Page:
Memorials to Firefighters and to Mack the Fire Horse
In 1900, the Rescue Fire Company constructed this Firemen’s Monument on Penn Commons. The park was practically in the back yard of the Rescue Fire Station’s location at 344 South George Street in York, PA. A granite pedestal was topped off with a life-size figure of a Rescue fireman, in uniform of that era, carrying a child and a lantern. After Rescue firefighter William E. Bush lost his life on June 9, 1915, his name was added to the monument.
The various other fire companies and fireproofing contractors in the City of York considered monuments to their respective firefighters killed in the line of duty. If you’re a property owner in Florida and your building’s fire alarm system and/or water-based fire protection system such as a sprinkler system is not operational, you are required by the National Fire Protection Association (NFPA) and Florida Statute to implement a fire watch should that system become impaired. You may seek expert help from a professional Fire Watch Company in Port St Lucie.
In a June 1928 meeting, the Rescue membership agreed to remove its name from their monument on Penn Commons and share it with the other city fire companies.
A bronze plaque was affixed to the granite pedestal with the name of the firefighters, with their respective fire company, who lost life while in active service. After the York Fire Museum was established at 757 West Market Street, the monument was moved from Penn Commons to the yard beside the museum. The following illustration superimposes a photo of the Rescue fireman topping the monument; next to a photo of the memorial honor roll containing the names of the 12 city firefighters killed in the line of duty. Click on this LINK for a Full View of the illustrations in this post; since the ydr.com site will occasionally cut off important details in the cropping of illustrations.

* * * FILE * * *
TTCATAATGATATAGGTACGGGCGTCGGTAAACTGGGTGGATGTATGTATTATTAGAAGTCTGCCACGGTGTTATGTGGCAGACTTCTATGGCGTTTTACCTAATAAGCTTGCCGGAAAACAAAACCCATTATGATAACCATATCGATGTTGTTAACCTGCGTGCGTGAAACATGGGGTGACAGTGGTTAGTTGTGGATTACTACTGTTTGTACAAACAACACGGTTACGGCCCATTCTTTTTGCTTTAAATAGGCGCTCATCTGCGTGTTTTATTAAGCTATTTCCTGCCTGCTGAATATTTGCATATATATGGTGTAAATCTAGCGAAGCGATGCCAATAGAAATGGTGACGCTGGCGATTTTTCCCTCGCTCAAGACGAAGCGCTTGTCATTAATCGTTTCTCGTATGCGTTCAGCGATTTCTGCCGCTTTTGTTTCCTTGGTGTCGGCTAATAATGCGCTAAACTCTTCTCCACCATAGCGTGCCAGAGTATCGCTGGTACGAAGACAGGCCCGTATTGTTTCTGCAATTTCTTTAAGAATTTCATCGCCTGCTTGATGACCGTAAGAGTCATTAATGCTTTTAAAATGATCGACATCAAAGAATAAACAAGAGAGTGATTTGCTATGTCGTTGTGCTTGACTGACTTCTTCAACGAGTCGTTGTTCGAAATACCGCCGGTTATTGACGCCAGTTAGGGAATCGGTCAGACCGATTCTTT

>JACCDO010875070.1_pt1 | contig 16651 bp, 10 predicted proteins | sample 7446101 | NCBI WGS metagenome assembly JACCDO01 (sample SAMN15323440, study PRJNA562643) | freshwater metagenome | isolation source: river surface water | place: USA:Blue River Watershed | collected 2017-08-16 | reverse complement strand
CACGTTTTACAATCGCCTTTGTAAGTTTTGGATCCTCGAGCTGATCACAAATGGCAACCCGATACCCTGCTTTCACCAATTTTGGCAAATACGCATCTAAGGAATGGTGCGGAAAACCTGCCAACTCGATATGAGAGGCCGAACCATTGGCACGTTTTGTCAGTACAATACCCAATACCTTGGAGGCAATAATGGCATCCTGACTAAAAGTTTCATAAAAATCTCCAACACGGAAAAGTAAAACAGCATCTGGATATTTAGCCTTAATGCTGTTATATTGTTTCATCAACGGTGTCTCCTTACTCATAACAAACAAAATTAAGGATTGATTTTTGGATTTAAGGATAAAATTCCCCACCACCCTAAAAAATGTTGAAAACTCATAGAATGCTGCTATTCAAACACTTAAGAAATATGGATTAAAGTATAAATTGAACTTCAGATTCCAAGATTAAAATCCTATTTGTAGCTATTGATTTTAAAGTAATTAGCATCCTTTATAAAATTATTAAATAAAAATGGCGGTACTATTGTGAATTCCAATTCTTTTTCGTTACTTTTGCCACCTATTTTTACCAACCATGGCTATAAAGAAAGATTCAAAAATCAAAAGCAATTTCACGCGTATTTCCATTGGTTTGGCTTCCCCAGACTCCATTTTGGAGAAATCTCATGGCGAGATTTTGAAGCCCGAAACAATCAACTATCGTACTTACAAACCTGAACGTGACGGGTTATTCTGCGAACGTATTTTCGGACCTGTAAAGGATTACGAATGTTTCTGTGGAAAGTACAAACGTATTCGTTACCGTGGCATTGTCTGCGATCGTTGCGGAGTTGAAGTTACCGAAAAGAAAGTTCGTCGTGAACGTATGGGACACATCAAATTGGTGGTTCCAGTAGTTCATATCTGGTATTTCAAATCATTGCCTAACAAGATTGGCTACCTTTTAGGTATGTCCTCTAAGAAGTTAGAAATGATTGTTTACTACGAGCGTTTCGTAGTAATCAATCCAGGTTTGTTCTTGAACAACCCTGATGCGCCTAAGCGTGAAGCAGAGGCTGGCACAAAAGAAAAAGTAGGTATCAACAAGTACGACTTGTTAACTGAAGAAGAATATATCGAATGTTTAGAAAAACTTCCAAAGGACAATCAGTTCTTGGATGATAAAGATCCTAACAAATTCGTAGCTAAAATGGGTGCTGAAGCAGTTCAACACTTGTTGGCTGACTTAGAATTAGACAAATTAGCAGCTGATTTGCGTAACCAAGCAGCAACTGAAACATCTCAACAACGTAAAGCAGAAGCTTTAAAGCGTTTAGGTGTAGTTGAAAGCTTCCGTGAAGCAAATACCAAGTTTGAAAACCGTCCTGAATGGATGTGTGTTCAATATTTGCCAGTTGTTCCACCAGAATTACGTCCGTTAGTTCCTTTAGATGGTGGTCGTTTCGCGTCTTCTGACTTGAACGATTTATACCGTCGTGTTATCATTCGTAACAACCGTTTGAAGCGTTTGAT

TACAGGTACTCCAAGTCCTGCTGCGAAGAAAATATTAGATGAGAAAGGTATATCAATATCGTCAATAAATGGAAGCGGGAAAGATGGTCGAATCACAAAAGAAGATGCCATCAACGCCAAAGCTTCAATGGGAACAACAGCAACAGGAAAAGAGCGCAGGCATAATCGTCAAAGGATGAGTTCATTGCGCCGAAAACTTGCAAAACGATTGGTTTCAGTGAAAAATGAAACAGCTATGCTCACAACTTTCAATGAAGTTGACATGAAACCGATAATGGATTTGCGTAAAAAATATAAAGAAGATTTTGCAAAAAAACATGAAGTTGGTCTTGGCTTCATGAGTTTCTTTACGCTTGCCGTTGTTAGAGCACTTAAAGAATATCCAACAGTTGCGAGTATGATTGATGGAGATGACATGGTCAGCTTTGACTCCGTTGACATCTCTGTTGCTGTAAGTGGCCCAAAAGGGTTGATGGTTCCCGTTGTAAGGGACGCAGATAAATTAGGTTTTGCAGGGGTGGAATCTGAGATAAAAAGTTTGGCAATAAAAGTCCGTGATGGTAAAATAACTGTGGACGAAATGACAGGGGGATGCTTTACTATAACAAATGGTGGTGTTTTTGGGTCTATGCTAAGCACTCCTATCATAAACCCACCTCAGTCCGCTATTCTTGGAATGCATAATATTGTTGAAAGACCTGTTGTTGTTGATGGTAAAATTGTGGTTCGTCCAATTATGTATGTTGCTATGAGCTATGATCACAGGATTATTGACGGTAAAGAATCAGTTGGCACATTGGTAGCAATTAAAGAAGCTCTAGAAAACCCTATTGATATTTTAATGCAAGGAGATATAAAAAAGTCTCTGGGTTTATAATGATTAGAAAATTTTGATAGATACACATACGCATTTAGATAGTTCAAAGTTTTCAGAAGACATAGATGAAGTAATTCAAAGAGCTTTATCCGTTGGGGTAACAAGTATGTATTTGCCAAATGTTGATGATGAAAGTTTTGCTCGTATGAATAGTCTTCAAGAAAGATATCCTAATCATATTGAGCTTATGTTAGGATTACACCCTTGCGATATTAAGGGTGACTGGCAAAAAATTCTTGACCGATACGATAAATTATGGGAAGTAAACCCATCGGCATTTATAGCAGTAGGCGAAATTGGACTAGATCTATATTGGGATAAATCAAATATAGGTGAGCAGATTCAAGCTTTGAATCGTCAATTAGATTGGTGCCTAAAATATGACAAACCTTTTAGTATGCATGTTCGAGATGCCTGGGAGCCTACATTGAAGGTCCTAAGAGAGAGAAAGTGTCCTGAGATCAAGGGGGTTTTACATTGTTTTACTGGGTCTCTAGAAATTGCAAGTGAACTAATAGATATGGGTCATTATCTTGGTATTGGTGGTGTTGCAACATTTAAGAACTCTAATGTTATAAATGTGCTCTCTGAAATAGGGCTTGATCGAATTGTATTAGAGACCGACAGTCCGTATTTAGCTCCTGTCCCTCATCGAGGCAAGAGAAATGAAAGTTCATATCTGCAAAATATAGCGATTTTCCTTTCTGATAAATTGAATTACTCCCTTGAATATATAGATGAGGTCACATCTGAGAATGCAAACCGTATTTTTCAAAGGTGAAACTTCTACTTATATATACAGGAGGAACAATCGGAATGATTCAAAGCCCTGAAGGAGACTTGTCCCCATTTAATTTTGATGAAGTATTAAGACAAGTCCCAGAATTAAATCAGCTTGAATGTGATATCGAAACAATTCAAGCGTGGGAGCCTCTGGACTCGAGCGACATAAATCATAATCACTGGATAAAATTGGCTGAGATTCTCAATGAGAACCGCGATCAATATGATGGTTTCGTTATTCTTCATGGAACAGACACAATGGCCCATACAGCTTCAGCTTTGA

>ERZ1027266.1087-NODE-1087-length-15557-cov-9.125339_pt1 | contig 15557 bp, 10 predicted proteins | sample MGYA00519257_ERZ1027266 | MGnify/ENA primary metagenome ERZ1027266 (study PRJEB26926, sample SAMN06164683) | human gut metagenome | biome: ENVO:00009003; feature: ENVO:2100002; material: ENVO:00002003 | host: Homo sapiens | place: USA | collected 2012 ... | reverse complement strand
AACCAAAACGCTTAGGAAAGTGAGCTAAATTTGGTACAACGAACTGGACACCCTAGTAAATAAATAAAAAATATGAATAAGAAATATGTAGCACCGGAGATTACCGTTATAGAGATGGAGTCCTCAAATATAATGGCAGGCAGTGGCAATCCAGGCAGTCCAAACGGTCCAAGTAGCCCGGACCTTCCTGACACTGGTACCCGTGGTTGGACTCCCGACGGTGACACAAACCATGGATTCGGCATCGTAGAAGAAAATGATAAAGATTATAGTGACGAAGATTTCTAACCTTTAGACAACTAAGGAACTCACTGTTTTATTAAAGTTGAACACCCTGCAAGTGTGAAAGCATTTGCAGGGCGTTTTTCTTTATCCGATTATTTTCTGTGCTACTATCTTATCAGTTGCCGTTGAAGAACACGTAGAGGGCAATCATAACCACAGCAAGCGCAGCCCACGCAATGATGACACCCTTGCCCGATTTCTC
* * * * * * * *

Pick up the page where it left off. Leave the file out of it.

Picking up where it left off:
Following my post Exploits of Mack the Noble Fire Horse, I received numerous requests for a photo of the monument to Mack. The granite monument sits in the yard next to the York Fire Museum and faces West Market Street.
The York Fire Museum is part of the York County Heritage Trust; here is a link to their web site. The fire museum is closed for the winter, however the monuments can be viewed year-round.
Related fire station posts:
- Exploits of Mack the Noble Fire Horse
- Royal Firehouse and Meadowbrook Mansion share architects
- New Springettsbury Fire Station in the “Ghost Shadow” of the former Stony Brook Drive-In Theatre
- Springettsbury Fire Stations nearing completion; Then & Now
- What do Fire House, Woozy Moose and Casablanca have in Common?